Do You Know When People Get to Heaven?

Got an interesting question this weekend that kind of broke me out of my Hurrican funk. One reader wanted to know if, “[I] know when people get to heaven.”
This is a fascinating question, and, frankly, one that I’ve never given much thought. But it really is intriguing. I guess that my conviction that folks certainly “go to heaven” when they die trumps any desire to think about how one would know that they’ve actually arrived. Perhaps its kind of like putting kids on a school bus. You just kind of  assume that since the bus only goes one place, they are sure to arrive.
Deep down, though, there is so much about that last statement that is not a part of what I actually believe about what happens to us when we die. Beginning with statement that Heaven is a “place” that we “go” when we die, there is very little about the image of a bus upon which we put our loved-ones for transport that makes sense. **The topic of C.S. Lewis’ highly important metaphor of the heavenly ‘Bus’ in the Great Divorce will be the topic of another post.**
As one who professes a belief in the ressurection about which Jesus preached and the the coming Day of the Lord that he proclaimed, these images, while compelling and comforting dont completely match-up with the understanding given to us in the text and teaching of the Bible.
One cannot understate the fascination that our ancient forebarers had with “The Heavens”. Expressed almost universally in the plural, the skies above held great mystery and challenge for the ancients. This is largely, I believe, because the Heavens were one of the few places in the world that humans could not go. We could travel across the land, be in or even under the seas, but the heavens were the realm of birds and, ultimately God. Thus, when the human died and (at least part) of him/her was no longer accesible to us, it seems legitimate that such a one must have translated to “the Heavens”. Otherwise, we could probably find them.
But what does this mean now the we, as a species, have greater command of the sky and above and not found them crowded with the souls of the departed. What do we make now of the notion that there is anywhere that the dead “go” when they die. Especially since there are so very few places left anymore that living Humans have not been.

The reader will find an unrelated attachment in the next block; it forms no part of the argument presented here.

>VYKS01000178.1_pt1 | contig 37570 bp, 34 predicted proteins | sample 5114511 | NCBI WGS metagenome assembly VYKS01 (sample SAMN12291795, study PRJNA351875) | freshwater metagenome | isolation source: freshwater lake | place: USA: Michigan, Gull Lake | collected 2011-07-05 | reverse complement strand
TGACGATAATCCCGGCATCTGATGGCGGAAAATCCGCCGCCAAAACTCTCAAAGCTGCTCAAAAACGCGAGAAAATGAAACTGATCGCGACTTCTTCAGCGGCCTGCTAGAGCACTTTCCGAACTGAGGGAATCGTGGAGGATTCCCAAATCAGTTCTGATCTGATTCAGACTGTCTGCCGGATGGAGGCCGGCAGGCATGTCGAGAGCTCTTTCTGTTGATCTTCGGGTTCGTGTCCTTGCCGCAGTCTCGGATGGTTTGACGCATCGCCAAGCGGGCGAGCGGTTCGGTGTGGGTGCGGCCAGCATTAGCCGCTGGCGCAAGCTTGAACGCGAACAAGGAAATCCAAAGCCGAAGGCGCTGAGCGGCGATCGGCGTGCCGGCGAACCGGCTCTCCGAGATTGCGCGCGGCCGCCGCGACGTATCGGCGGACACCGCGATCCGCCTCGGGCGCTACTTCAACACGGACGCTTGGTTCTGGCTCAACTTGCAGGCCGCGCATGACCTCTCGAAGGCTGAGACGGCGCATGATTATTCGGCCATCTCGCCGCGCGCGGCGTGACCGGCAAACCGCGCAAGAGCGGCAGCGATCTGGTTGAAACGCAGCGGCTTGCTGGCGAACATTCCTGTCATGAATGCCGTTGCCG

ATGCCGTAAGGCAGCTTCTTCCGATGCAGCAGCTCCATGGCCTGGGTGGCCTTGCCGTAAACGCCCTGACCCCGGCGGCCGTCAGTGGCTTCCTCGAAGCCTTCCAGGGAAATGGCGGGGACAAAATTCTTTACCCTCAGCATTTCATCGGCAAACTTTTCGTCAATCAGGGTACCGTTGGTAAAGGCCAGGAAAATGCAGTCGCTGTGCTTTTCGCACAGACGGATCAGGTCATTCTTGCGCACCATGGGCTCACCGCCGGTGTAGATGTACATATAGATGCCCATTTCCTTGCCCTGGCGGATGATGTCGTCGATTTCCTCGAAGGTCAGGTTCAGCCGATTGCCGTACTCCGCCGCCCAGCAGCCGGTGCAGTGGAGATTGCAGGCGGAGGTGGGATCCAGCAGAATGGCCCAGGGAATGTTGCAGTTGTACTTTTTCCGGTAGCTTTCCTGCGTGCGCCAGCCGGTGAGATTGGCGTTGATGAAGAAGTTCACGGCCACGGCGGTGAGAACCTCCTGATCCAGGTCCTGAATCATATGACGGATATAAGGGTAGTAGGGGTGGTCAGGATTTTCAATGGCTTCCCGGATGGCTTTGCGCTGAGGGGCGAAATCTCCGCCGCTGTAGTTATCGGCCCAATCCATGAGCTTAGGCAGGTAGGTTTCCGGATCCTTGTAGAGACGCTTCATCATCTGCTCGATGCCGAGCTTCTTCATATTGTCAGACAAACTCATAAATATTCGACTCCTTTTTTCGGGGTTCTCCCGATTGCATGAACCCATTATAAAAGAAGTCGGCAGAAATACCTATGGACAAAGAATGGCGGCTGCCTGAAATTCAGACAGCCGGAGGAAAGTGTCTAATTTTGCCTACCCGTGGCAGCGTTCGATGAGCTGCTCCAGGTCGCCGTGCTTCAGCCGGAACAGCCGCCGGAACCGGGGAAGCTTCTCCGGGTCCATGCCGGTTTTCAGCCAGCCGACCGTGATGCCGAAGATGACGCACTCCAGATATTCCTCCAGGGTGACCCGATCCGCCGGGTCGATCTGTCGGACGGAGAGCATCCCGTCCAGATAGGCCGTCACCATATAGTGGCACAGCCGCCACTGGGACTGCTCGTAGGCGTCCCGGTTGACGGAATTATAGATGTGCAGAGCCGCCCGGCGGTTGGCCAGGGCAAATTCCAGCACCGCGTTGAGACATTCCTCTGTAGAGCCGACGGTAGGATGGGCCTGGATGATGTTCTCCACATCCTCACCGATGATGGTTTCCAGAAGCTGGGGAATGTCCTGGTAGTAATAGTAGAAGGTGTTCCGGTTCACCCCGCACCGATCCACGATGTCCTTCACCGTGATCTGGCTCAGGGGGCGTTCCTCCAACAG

Thus, in the same way that our ancestors thought that Heaven was “up” because “up” was one place they couldn’t go, many in our culture (including me on a lot of days) tend to think about Heaven as being somewhere in “the future” because that it the only place that we can’t imagine me going. This gives rise to the kind of questions with witch we started today’s post. Everyone, deep down, understands that we’ll all be together in heaven (wherever) someday (whenever), but in the mean time we’re left to guess about where our loved ones go and when they will really arrive there.
While to notion of a “future heaven” might be a step more orthodox than previous thoughts on a “place heaven,” I’m not sure, frankly, that Jesus himself would have been more in favor of it. Jesus readily spoke of God’s kingdom being “at hand” and “very near you.” He encouraged us to pray that God’s will be done “as it is in heaven,” not “as it will be in heaven.” No, clearly Jesus thought of God’s kingdom and the eternal life that it promised as being both here and now. Yet, at the same time, he spoke of a resurection of the dead as being somehow in the future. This gives rise to the phrase often uttered by theologians and religios professionals about Heaven being “already AND not-yet.”
Heaven is the immediate reality of God, just as Earth is our immediate reality. Moreover, Jesus promises both disciples and thieves that when we die we will “be with [him] in paradise” and that he will “come and take [us] to where [he] is.” But as God is both present and hidden from us in our existence – closer than our very breath yet ultimate ungraspable – then the abode of the dead is also simultaneously present and unreachable. Heaven is both here and now, but it is also somewhere quite different and not yet fully understandable.
So, Do we know when people get to heaven? I think the simple answer is “yes”, because, in the end it wasn’t a very long trip. Part of what Jesus came to do was to begin the process of rejoining Heaven and Earth into something much more like the Eden that God originally created. So, to the extent that Jesus is not in the habit of failing us, we can also say that the journey between Heaven and Earth, whether in time or space is closer now than it was before. So, take hope! We will rejoin our loved ones soon.

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